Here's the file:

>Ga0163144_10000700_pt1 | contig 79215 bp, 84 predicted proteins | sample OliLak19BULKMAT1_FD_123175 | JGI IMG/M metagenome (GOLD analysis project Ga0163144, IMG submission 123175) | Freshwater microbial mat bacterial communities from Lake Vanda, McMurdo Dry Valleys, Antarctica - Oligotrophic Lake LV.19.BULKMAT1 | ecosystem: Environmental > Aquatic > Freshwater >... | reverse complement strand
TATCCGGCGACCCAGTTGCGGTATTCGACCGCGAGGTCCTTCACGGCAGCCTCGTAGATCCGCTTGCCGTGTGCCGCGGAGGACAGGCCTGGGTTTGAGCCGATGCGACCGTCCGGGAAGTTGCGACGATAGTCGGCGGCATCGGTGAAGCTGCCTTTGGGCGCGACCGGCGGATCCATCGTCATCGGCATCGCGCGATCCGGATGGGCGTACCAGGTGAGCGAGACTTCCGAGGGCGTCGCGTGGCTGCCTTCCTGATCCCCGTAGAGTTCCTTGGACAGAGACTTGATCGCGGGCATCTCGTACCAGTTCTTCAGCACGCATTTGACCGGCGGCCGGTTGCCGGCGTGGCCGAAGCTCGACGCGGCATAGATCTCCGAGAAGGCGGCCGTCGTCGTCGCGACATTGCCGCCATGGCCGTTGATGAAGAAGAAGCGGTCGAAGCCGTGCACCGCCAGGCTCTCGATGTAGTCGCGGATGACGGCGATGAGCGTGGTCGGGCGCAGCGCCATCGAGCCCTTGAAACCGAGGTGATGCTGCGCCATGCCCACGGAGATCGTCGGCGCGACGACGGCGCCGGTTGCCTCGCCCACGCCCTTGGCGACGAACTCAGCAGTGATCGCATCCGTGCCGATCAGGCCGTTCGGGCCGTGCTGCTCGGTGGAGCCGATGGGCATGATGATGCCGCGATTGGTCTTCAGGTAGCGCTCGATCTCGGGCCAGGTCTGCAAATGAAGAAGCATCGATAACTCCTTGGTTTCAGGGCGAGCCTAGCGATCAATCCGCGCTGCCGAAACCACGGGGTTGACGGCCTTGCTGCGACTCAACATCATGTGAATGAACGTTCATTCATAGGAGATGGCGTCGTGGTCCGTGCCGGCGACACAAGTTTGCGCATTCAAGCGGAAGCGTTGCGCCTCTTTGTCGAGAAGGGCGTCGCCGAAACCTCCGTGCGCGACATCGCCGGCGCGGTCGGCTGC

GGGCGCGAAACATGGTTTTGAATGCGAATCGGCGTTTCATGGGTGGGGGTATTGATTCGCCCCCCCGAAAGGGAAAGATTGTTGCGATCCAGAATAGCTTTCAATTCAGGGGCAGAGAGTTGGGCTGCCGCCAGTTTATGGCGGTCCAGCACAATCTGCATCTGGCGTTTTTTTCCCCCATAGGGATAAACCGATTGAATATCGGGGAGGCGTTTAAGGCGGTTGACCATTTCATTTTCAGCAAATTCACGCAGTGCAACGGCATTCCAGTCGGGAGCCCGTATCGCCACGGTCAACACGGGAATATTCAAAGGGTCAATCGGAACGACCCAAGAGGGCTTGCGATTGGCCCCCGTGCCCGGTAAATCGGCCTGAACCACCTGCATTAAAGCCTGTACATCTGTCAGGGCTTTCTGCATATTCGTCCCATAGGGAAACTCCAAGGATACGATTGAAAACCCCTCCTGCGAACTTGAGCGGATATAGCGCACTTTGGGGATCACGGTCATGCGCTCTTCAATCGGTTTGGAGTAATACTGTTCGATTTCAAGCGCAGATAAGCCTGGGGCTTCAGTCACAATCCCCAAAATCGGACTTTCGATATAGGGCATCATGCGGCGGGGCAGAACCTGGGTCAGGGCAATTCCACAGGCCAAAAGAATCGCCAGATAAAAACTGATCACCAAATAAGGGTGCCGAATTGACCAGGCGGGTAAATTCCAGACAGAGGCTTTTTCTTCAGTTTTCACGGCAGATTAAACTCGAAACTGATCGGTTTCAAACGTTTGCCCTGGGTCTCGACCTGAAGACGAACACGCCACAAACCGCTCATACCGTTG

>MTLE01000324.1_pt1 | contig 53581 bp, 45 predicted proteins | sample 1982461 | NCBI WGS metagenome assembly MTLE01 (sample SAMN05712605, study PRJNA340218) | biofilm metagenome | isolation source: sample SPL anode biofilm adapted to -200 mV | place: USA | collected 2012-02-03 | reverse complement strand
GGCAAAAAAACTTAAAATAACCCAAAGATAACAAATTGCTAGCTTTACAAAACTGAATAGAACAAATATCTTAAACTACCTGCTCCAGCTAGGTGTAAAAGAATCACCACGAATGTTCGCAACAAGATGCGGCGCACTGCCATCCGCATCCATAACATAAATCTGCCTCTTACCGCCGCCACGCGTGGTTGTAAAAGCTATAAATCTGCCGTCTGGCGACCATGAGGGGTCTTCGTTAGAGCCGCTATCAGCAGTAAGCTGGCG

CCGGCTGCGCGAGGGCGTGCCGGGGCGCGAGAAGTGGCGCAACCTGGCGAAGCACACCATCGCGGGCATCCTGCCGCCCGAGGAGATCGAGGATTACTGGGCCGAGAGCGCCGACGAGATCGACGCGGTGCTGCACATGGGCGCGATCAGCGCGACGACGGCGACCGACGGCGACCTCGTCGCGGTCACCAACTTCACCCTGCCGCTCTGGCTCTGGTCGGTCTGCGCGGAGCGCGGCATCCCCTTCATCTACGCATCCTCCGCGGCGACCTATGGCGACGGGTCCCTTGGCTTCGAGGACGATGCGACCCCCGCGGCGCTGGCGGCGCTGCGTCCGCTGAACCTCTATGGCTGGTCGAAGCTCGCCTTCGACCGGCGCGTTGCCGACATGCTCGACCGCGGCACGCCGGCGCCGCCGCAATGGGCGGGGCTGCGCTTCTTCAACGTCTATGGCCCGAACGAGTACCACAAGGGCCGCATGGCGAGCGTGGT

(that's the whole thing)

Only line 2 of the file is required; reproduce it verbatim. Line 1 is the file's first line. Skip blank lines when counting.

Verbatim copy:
TATCCGGCGACCCAGTTGCGGTATTCGACCGCGAGGTCCTTCACGGCAGCCTCGTAGATCCGCTTGCCGTGTGCCGCGGAGGACAGGCCTGGGTTTGAGCCGATGCGACCGTCCGGGAAGTTGCGACGATAGTCGGCGGCATCGGTGAAGCTGCCTTTGGGCGCGACCGGCGGATCCATCGTCATCGGCATCGCGCGATCCGGATGGGCGTACCAGGTGAGCGAGACTTCCGAGGGCGTCGCGTGGCTGCCTTCCTGATCCCCGTAGAGTTCCTTGGACAGAGACTTGATCGCGGGCATCTCGTACCAGTTCTTCAGCACGCATTTGACCGGCGGCCGGTTGCCGGCGTGGCCGAAGCTCGACGCGGCATAGATCTCCGAGAAGGCGGCCGTCGTCGTCGCGACATTGCCGCCATGGCCGTTGATGAAGAAGAAGCGGTCGAAGCCGTGCACCGCCAGGCTCTCGATGTAGTCGCGGATGACGGCGATGAGCGTGGTCGGGCGCAGCGCCATCGAGCCCTTGAAACCGAGGTGATGCTGCGCCATGCCCACGGAGATCGTCGGCGCGACGACGGCGCCGGTTGCCTCGCCCACGCCCTTGGCGACGAACTCAGCAGTGATCGCATCCGTGCCGATCAGGCCGTTCGGGCCGTGCTGCTCGGTGGAGCCGATGGGCATGATGATGCCGCGATTGGTCTTCAGGTAGCGCTCGATCTCGGGCCAGGTCTGCAAATGAAGAAGCATCGATAACTCCTTGGTTTCAGGGCGAGCCTAGCGATCAATCCGCGCTGCCGAAACCACGGGGTTGACGGCCTTGCTGCGACTCAACATCATGTGAATGAACGTTCATTCATAGGAGATGGCGTCGTGGTCCGTGCCGGCGACACAAGTTTGCGCATTCAAGCGGAAGCGTTGCGCCTCTTTGTCGAGAAGGGCGTCGCCGAAACCTCCGTGCGCGACATCGCCGGCGCGGTCGGCTGC